Banish unsightly variable assignments with Method::Signatures

Sunday, 8 September by David Farrell

One drawback of Perl is that its subroutines and methods do not have signatures (ignoring prototypes). This means that Perl developers have to write their own code for variable assignment and type checking which leads to repetitive and verbose code. This article shows how by using the Method::Signatures module developers can banish this boilerplate forever.

The func subroutine

Method::Signatures exports a subroutine called "func" which can replace the "sub" built-in function. Let's look at a typical Perl subroutine:

use Carp qw/croak/;
sub extract_domain {
    my $url = @_;
    croak "Error missing argument URL $!" unless $url;
    # code continues ...
}

We can refactor this subroutines using "func" which accepts a signature (list of variables):

use Method::Signatures;
func extract_domain ($url) {
    # code continues ...
}

Replacing "sub" with "func" means that it will declare $url, croak if $_[0] doesn't exist, else assign it to $url. This removes the need to include the boilerplate assignment and check code which in the example reduce the code length by 33% (2 lines of code).

The method subroutine

Method::Signatures also exports a subroutine called "method" that can replace "sub" in object-oriented code. In addition to accepting a signature argument like "func", "method" automatically declares and assigns $self. Consider the difference between this code extract (taken from Nginx::Log::Entry):

package Entry;
use Time::Piece;
use Nginx::ParseLog;
use HTTP::BrowserDetect;

sub new {
    my ( $class, $log_line ) = @_;
    die "Error: no log string was passed to new" unless $log_line;
    my $self = Nginx::ParseLog::parse($log_line); 
    $self->{detector} = HTTP::BrowserDetect->new( $self->{user_agent} );
    return bless $self, $class;
}

sub get_ip {
    my $self = shift;
    return $self->{ip};
}
    
sub get_timezone {
    my $self = shift;
    return substr( $self->{time}, -5 );
}   

sub was_robot {
    my $self = shift;
    return $self->{detector}->robot;
}

sub get_status {
    my $self = shift;
    return $self->{status};
}

sub get_request {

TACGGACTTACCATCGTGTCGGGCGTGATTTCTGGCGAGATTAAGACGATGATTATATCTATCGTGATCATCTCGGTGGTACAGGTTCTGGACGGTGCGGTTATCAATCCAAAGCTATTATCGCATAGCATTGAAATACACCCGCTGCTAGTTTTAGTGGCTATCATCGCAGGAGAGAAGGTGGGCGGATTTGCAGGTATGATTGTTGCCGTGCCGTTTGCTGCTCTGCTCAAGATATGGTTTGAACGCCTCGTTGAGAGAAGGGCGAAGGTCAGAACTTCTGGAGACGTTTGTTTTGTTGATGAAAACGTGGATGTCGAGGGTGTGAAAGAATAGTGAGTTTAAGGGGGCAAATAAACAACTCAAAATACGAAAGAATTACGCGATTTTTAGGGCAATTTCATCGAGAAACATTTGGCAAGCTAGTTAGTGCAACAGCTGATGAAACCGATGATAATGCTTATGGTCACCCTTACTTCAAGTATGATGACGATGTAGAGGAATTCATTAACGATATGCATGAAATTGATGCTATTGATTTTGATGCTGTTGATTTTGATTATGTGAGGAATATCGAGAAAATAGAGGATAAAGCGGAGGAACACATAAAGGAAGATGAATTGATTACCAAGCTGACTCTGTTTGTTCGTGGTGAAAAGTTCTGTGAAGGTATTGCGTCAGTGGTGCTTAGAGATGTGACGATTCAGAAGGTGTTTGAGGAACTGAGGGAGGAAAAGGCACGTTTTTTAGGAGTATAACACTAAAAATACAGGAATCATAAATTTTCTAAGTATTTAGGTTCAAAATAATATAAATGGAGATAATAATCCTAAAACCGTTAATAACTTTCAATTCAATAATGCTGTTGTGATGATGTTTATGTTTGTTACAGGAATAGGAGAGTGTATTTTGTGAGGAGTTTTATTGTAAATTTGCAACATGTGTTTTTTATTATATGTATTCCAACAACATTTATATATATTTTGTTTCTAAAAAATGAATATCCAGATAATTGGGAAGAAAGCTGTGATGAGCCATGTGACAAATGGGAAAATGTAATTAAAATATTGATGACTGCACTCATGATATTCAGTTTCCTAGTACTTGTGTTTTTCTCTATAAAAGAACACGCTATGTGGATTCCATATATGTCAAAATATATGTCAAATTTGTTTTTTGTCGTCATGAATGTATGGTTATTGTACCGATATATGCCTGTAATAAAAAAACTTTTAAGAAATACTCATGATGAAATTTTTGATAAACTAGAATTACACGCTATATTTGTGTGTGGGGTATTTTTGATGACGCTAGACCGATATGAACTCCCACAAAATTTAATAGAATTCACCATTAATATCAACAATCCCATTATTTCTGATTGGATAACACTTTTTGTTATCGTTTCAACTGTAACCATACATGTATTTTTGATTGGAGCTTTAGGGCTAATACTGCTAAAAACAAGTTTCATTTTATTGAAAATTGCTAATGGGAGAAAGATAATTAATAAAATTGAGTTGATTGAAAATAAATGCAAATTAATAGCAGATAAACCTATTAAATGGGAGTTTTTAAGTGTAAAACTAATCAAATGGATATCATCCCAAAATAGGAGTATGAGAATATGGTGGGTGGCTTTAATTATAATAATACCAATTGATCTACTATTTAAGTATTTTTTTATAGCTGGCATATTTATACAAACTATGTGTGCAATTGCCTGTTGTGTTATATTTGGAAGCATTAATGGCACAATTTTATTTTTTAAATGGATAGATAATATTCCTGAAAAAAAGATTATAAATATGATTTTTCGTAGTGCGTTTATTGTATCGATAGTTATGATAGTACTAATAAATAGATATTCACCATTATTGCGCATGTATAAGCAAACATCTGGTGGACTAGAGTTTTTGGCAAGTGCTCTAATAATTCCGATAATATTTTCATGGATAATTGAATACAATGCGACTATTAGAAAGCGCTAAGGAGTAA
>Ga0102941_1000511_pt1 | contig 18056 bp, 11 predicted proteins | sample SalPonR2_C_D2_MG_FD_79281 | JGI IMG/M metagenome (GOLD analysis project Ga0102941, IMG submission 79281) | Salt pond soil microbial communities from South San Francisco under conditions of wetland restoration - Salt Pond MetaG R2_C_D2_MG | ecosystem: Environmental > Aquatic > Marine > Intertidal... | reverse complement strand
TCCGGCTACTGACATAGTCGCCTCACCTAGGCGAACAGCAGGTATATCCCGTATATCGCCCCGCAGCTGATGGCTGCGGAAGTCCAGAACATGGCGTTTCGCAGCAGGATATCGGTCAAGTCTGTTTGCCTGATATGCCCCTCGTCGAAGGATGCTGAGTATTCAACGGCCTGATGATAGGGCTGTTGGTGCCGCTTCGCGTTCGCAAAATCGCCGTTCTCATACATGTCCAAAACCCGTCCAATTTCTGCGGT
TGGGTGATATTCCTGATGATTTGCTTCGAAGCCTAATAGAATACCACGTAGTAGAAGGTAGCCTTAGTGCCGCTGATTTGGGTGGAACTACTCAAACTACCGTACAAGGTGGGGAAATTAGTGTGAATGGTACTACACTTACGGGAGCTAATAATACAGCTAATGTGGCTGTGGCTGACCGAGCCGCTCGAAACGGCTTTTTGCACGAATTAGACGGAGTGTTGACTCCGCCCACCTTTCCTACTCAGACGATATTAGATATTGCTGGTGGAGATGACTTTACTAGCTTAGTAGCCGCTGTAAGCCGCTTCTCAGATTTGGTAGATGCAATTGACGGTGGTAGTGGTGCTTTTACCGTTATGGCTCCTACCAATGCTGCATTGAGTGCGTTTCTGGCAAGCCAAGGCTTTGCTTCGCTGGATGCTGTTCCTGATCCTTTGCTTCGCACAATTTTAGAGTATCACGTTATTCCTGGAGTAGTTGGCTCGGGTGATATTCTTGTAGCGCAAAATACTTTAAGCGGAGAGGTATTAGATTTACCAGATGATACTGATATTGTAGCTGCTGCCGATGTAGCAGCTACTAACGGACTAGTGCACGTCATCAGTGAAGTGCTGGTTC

my $self = shift;
    return $self->{request};
}

1;

and a refactored version using "method":

package Entry_New;
use Time::Piece;
use Nginx::ParseLog;
use HTTP::BrowserDetect;
use Method::Signatures;

func new ($class, $log_line) {
    my $self = Nginx::ParseLog::parse($log_line);
    $self->{detector} = HTTP::BrowserDetect->new( $self->{user_agent} );
    return bless $self, $class;
}   

method get_ip {
    return $self->{ip};
}   
    
method get_timezone {
    return substr( $self->{time}, -5 );
}
    
method was_robot { 
    return $self->{detector}->robot;
}

method get_status {
    return $self->{status};
}

method get_request {
    return $self->{request};
}   

1;

By using "method" we were able to remove all the boilerplate declarations and checks from the code, reducing the code length by almost 20% and improving its readability.

Benchmarking Method::Signatures

Does using Method::Signatures come with a significant performance hit? We can test the performance impact by comparing the vanilla and refactored Entry classes from earlier in this article. We'll use the Benchmark::Forking module to improve the benchmark accuracy. This is the benchmark script:

use Benchmark::Forking qw/cmpthese/;
use Entry;
use Entry_New;

open (my $LOG, '<', 'access.log');
my @log = <$LOG>;

cmpthese (100, {
        Entry       => sub { foreach (@log) {
                                my $entry = Entry->new($_);
                                $entry->get_ip;
                                $entry->get_timezone;
                                $entry->was_robot;
                                $entry->get_status;
                                $entry->get_request;
                              }
                       },
        Entry_New   => sub { foreach (@log) {
                                my $entry = Entry_New->new($_);
                                $entry->get_ip;
                                $entry->get_timezone;
                                $entry->was_robot;
                                $entry->get_status;
                                $entry->get_request;
                             }
                       },      
});

This script reads an Nginx access log of 10000 entries into @log. For both Entry and Entry_New, it will test 100 times the performance of initializing an Entry object and calling the accessor methods of the object. It does this for every entry in @log. Running the benchmark script returned the following result:

            s/iter   Entry_New   Entry
Entry_New   1.65        --        -1%
Entry       1.63        1%        --

These results suggest that using Method::Signatures comes with only a 1% performance hit, which seems like excellent value given the functionality it provides.

Additional features

There is a lot more to Method::Signatures such as named and optional parameters, type checking, default values and aliases. Check out the excellent module documentation for more details.